Red and blue food colouring2 clear plastic cups2 stalks of celeryWaterMagnifying Glass
Adult Guided ActivityTrim the bottom and top of the celery (adult only)Put a small amount of food colouring in each of the plastic cups and fill them with waterPlace a celery stalk in each cup and leave in a warm place overnightDeveloping Investigation and EnquiryTalk about what has happened to the celery stalks
Keeping Everyone SafeRole model safe cutting when using a sharp knife to cut celery.
Use Sensory Toys/ObjectsDangle objects for your baby to touch, eg hang toys over the cot or changing table, or place little one under the play gym. This encourages their reach.Move objects in front of them such as a toy or rattle, or blow bubbles. Try objects that make a noise, move, are colourful or are black and white. This helps develop their eye movement and strength.Sing Songs or lullabies and nursery rhymesAny actions songs and nursery rhymes are fine. Show them the actions, eg clap their hands, clap their feet, bicycle their legs. Encourage them to look and play with their hands and feet.Do the actions yourself and others such as wiggling fingers, pulling funny faces, clicking fingers and waving. This encourages body awareness.With your baby on their back, hold each hand in yours and cross their hands in front of their body (so they're hugging themselves) and then uncross their hands. Repeat several times and do the same with their legs. This is important for developing coordination.
Spring is with us and it is the time of year to get outside and think about brightening our outside spaces. Even if you don’t have access to a garden or balcony, you can still do a lot with pot plants inside and on your window sills. Gardening with children is a really gratifying activity. It helps children to learn about where our food comes from and the cycle of life. A sensory garden enables children to explore the properties of plants, their look, feel, texture, smell and taste.Take a trip to the garden centre. For a child, this is a novel and colourful experience. It gives you the chance to show children a wonderful variety of plants. Talk about the differences between them, the shapes and shades of leaves, the fact that some plants are good to eat but others would taste bad and could make you ill. This teaches them to be cautious about the things they may see in the wild and to be careful about picking and eating.Look for seed packets of herbs and spices. Good ones to choose are the many varieties of mint, parsley, oregano, basil, marjoram. Read the backs of the seed packets out to the children to get them to think about what we need to do next and what other equipment you may need to plant the seeds in. In many cases it is best to plant the seeds in pots indoors to “chit” them. This is when you start the seeds sprouting before you transfer them to bigger containers or to the garden. A good and immediate way to show children what will happen to the seeds, is to plant cress. Place the cress seeds on damp cotton wool or paper. If you keep them in the warm and damp they quickly sprout and develop and soon the children can put the cress in their sandwiches.Happy gardening!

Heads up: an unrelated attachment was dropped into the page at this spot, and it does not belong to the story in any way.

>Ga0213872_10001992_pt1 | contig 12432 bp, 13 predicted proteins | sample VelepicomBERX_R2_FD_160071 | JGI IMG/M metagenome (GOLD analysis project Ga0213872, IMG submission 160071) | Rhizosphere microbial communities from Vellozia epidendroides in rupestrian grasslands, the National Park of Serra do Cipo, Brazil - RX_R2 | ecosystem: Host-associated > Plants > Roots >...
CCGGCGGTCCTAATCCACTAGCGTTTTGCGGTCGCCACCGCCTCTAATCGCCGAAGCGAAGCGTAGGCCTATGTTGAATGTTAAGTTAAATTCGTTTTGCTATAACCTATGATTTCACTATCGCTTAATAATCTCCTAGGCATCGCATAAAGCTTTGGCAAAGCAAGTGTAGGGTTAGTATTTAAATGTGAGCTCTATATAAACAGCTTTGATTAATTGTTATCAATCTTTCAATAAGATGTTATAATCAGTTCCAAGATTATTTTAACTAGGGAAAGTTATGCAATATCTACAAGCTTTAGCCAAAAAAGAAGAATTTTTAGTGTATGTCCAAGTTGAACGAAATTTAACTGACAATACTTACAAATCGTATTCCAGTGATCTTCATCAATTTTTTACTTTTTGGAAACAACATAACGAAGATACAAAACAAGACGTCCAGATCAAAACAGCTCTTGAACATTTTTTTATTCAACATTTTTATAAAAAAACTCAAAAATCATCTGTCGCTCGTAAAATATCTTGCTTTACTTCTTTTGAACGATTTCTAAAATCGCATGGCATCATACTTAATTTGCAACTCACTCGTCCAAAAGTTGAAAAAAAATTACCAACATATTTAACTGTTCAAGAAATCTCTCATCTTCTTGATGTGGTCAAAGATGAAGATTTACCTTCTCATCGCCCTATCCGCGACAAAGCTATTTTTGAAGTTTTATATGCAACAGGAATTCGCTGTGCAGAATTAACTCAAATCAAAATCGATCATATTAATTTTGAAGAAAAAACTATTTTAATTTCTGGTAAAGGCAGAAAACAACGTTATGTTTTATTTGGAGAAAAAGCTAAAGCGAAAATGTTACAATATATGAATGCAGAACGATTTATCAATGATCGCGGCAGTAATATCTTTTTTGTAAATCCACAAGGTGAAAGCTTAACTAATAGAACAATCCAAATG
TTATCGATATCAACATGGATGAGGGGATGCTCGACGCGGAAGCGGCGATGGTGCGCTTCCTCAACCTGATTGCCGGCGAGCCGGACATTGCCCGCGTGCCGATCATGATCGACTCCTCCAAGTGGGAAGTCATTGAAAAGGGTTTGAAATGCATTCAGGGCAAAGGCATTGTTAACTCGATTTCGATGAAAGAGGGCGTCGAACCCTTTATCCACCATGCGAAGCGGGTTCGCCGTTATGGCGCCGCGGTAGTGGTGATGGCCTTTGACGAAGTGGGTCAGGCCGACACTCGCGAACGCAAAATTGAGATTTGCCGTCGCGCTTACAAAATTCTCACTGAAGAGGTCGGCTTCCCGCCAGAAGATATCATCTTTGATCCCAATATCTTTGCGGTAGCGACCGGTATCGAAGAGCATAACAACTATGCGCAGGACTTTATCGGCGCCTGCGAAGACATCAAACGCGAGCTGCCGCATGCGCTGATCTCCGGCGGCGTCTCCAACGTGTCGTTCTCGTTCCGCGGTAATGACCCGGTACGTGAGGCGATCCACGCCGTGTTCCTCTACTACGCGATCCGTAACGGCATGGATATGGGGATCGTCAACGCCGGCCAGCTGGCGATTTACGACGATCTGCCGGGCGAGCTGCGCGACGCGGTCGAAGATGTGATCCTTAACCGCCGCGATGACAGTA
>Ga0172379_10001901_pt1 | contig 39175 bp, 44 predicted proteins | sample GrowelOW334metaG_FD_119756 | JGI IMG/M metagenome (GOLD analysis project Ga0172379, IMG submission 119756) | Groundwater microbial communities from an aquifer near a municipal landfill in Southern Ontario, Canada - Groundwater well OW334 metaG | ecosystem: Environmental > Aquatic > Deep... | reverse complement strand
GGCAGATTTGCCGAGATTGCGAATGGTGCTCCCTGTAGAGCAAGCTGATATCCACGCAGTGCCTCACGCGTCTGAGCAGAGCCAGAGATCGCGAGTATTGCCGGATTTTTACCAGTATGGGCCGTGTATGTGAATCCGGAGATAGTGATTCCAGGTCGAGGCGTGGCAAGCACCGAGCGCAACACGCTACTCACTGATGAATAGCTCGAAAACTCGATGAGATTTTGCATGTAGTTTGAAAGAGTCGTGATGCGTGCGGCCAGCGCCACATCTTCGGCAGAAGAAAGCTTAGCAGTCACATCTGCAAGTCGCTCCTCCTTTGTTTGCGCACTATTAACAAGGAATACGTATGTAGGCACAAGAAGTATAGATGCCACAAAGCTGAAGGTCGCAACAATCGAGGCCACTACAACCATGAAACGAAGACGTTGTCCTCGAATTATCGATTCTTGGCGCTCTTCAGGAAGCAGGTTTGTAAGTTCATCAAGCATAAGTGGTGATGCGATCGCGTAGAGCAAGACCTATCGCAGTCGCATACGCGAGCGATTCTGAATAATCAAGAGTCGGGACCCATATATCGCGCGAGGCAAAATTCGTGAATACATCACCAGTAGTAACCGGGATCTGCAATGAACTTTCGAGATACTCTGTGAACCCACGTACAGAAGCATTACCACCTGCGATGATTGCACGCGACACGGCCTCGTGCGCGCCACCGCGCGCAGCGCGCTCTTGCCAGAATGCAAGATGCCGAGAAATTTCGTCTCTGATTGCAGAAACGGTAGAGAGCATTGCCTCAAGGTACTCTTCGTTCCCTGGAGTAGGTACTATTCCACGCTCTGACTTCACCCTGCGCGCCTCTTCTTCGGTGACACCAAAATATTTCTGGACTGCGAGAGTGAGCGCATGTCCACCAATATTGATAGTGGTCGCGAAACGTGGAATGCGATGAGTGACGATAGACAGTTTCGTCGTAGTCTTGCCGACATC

Children love to have the opportunity to experience messy play; many children love to experience getting really, really messy - even playing in the dirt. In our clean environments we now sadly worry about this. However, there is a school of thought that indicates that getting dirty is actually quite important for children and something that children are actually programmed to do for reasons of survival. The publication “The Dirt on Dirt” by the US based National Wildlife Federation summarises the benefits of playing in the mud for developing the immune system and preventing allergies. The Forest School movement advocates that playing outdoors also decreases children’s stress levels and improves their concentration abilities.Many nurseries have developed “Mud Kitchens” where children can play in a hands on way, get stuck in and as messy as they like. As they get absorbed in squishing, moulding and mixing, their imaginations roam free. They spontaneously make potions, mud pies and develop their own little worlds. If you have the opportunity to have a space in your garden to make a digging area where your child can also do this they will develop their own way of playing that will help them problem solve and encourage their own creativity. If you have no garden, go for walks in green spaces and gather natural materials to bring back and make potions on the kitchen table. Blossom trees and wild flowers are starting to spring up and these can be used for “magic”!Different ways of learning emerge as we mature but learning through our senses is not something that we entirely lose throughout our lives; who hasn’t been reminded to use oven gloves by touching a hot pan? We don’t want children to learn everything this way but experiential learning does have an important place as it helps to develop understanding and skills and gives the brain important feedback.For more information go to:http://www.muddyfaces.co.uk/download/Making%20a%20mud%20kitchen.pdfhttp://www.nwf.org/What-We-Do/Kids-and-Nature/Why-Get-Kids-Outside/Dirt-is-Great.aspx
Draw your basic hopscotch grid, then the first player throws a marker, such as a bean bag, into box 1.The player hops on one foot (or alternating feet) all the to the last box and back, stopping to pick up the marker on the way.Players take turns trying to throw in each box in order (1, 2, 3, etc.).A simpler way to play is to follow the instructions above, but only to hop to the first square, pick up the marker, and return.This game encourages hand/eye coordination and balance.
Why not ask your child to draw out the hopscotch board and to write the numbers, supporting their mathematical graphics.